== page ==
In 2000, Turner founded a company that would primarily focus on DNA separation technology. He initially called it Nanofluidics. "I started [Nanofluidics] not completely sure what we were going to do," he says. "It was just a shell -- entirely the wrong way to start a company."

Turner reached a handshake deal with a strategic investor in September 2001 for the startup of Nanofluidics, but the investor backed out as the events of 9/11 sent the economy into a tail spin. Nanofluidics survived on a pair of small grants from the National Institutes of Health for the next year and a half.

In early 2003, Nanofluidics was nearly out of money. At any point, Turner could have left to take a faculty position, but he was unwilling to relinquish his entrepreneurial dream. Turner quit his day job at Cornell in May 2003. He changed his focus to DNA sequencing, and started a new company -- Pacific Biosciences.

"Looking back, I didn't know how much courage it would take [to make Pacific Biosciences work]," says Turner. "I had to act like we were going to be successful, without regard for the risk, so I hired people and was upfront with them. Courage and the ability to make new things requires this leap of faith. You presume irrationally beyond the expectations others have that you're going to be successful, and act accordingly."

Turner hired a staff with the understanding that he only had enough funding to pay them for three months. It proved a risk worth taking, both for Turner and his employees. In late 2003, the U.S. economy began to rebound, and Turner secured funding from a Silicon Valley venture firm for Pacific Biosciences. He made the deal, moved the company to Menlo Park, California, and in 2004, Pacific Biosciences was officially up and running.

Turner currently lives in Menlo Park with his wife, Andrea, and their daughter, Maggie, who Turner says puts all his other accomplishments at a distant second.

For the past four years, Pacific Biosciences has been developing a DNA sequencing machine that will eventually make it possible for an individual to have his or her entire genome unraveled for less than $1,000. Currently, the process costs $200,000 or more. The work of Pacific Biosciences had been largely under the radar until February 2008, when Turner made the first public presentation about the company's technology at the Advances in Genome Biology and Technology conference in Florida. Now, Pacific Biosciences is at the forefront of the race for the $1,000 genome.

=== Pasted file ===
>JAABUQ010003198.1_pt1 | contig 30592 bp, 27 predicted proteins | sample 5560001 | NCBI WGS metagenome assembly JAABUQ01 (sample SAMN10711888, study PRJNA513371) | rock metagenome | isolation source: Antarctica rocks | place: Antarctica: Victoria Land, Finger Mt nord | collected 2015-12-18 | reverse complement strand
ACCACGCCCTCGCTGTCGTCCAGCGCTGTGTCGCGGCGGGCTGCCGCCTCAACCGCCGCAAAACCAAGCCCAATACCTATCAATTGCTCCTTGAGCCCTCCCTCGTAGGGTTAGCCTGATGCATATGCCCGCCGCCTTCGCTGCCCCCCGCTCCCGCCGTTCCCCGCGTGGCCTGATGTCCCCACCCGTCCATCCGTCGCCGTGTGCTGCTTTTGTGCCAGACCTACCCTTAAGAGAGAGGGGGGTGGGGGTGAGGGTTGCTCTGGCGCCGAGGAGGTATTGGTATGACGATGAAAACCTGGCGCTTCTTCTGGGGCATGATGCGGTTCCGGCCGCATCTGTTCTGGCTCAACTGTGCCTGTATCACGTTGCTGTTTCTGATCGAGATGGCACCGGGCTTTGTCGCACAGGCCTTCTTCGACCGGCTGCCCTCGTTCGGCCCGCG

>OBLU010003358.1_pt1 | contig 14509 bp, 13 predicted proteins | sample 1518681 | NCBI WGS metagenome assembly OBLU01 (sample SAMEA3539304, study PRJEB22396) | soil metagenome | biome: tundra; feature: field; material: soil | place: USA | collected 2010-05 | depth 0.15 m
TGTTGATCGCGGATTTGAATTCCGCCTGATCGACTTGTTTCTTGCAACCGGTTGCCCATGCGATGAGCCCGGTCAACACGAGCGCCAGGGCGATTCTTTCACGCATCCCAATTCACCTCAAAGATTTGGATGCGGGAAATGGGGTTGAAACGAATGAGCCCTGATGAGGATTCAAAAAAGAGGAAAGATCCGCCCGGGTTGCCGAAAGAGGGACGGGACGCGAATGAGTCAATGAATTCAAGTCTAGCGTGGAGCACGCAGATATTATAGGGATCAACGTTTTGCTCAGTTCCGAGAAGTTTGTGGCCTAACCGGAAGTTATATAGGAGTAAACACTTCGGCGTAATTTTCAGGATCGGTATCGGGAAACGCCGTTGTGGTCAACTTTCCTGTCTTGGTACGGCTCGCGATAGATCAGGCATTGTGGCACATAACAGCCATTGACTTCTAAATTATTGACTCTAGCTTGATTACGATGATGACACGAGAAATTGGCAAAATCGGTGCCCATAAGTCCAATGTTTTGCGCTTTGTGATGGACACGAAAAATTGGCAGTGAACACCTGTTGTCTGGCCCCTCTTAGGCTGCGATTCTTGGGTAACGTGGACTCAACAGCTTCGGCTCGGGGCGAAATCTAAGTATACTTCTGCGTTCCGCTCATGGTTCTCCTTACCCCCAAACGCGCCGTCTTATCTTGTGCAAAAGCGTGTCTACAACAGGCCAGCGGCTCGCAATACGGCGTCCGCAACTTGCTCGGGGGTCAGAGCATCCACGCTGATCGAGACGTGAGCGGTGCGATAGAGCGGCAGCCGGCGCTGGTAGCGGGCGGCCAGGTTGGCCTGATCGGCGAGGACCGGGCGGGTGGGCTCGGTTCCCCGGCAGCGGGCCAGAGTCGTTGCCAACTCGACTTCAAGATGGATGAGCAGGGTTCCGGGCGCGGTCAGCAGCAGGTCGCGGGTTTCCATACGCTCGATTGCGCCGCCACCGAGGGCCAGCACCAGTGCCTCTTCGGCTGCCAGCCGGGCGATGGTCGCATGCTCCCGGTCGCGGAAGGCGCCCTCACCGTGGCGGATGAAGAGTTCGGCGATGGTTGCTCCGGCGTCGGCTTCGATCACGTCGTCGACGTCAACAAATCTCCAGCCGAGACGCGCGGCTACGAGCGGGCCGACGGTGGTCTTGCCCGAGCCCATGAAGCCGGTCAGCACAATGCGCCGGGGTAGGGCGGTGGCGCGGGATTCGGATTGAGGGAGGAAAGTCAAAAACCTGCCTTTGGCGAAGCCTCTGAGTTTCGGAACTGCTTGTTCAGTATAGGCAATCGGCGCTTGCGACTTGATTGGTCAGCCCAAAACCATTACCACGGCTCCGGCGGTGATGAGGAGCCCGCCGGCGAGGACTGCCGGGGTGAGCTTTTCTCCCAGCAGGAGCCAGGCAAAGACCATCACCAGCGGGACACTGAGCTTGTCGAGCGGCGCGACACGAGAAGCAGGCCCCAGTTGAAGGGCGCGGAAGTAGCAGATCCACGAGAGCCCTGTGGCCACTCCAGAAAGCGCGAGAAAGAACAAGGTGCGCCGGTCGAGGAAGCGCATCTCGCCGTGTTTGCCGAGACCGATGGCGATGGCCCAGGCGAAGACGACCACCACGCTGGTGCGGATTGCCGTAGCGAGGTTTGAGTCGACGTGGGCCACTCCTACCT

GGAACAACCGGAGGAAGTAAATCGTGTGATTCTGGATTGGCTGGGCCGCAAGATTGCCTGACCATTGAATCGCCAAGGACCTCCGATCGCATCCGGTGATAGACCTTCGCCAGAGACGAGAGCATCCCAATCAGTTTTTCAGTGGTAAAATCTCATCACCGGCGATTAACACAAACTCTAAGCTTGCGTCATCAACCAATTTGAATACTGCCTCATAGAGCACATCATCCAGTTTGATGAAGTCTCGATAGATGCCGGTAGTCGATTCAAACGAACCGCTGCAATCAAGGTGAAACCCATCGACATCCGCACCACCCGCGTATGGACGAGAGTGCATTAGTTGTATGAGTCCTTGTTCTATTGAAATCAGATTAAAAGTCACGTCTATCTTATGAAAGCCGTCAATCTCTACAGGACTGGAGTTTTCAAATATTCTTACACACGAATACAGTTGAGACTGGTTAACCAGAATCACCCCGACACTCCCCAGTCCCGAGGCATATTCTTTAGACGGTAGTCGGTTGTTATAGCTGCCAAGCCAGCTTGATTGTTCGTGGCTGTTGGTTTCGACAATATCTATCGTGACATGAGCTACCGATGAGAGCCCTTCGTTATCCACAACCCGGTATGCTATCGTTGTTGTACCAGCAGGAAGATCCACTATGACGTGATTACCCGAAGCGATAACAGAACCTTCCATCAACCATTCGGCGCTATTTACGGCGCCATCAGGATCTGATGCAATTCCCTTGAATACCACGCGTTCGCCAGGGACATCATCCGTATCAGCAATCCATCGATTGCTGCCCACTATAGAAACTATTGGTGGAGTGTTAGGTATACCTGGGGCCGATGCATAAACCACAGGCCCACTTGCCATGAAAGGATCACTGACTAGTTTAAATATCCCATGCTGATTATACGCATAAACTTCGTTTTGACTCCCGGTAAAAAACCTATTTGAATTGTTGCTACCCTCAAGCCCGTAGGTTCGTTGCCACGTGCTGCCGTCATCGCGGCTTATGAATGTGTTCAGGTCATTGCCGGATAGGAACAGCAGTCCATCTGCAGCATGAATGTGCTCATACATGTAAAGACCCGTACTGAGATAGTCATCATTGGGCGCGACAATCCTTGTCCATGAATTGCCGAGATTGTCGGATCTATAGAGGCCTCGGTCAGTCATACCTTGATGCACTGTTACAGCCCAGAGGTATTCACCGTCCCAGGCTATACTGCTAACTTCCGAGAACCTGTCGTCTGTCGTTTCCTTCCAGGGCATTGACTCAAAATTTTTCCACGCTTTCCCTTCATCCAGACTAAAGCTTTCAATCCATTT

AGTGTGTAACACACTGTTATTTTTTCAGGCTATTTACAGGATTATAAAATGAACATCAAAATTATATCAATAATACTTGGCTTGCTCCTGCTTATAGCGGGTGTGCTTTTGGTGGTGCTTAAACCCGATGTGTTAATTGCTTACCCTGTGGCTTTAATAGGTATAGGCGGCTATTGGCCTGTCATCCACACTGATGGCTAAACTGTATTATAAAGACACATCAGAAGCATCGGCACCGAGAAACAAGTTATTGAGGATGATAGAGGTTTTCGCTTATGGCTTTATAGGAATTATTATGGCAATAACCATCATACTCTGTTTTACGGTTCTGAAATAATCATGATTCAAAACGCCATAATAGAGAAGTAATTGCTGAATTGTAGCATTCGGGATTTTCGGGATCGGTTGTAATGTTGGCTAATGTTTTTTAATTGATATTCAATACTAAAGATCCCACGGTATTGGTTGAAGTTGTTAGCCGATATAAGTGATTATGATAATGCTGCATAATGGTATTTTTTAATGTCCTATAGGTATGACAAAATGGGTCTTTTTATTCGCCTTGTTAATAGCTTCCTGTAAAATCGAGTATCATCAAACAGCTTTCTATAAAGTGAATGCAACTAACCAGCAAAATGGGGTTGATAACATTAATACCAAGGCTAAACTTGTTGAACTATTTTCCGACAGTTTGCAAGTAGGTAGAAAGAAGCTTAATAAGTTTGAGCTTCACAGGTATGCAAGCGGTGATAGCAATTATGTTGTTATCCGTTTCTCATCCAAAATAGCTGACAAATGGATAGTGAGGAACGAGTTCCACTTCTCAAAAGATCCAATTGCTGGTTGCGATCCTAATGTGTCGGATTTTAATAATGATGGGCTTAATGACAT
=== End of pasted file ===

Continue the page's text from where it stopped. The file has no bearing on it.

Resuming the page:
"The $1,000 genome is a paraphrase," says Turner, "for a vision that says DNA sequencing, as it become less and less expensive, will generate more and more value for mankind."

The value of Pacific Biosciences' work is in the concept of individualized medicine. Its vision is to enable DNA sequencing projects that are more affordable, larger in scale and higher in quality. The company's long-term vision is to turn sequencing into an important diagnostic business. While the research market in this field is currently worth an estimated $2 billion, Turner estimates that the sequencing diagnostics market could grow to 10 times that.

The company, which has grown to more than 130 employees since its founding, will have an instrument utilizing its new sequencing technology ready to ship to customers in early 2010. Ultimately, Turner believes Pacific Biosciences' work will change medicine and the relationship between mankind and its environment.

"This will transform the way we think about medicine and how it is delivered," says Turner. "Medicine will focus on wellness, keeping people healthy, preventing disease, and personalizing medicine for specific individuals. It'll be like a sixth sense for seeing and understanding ourselves in the environment. Without this individualization, medicine is nearing all it can do for people."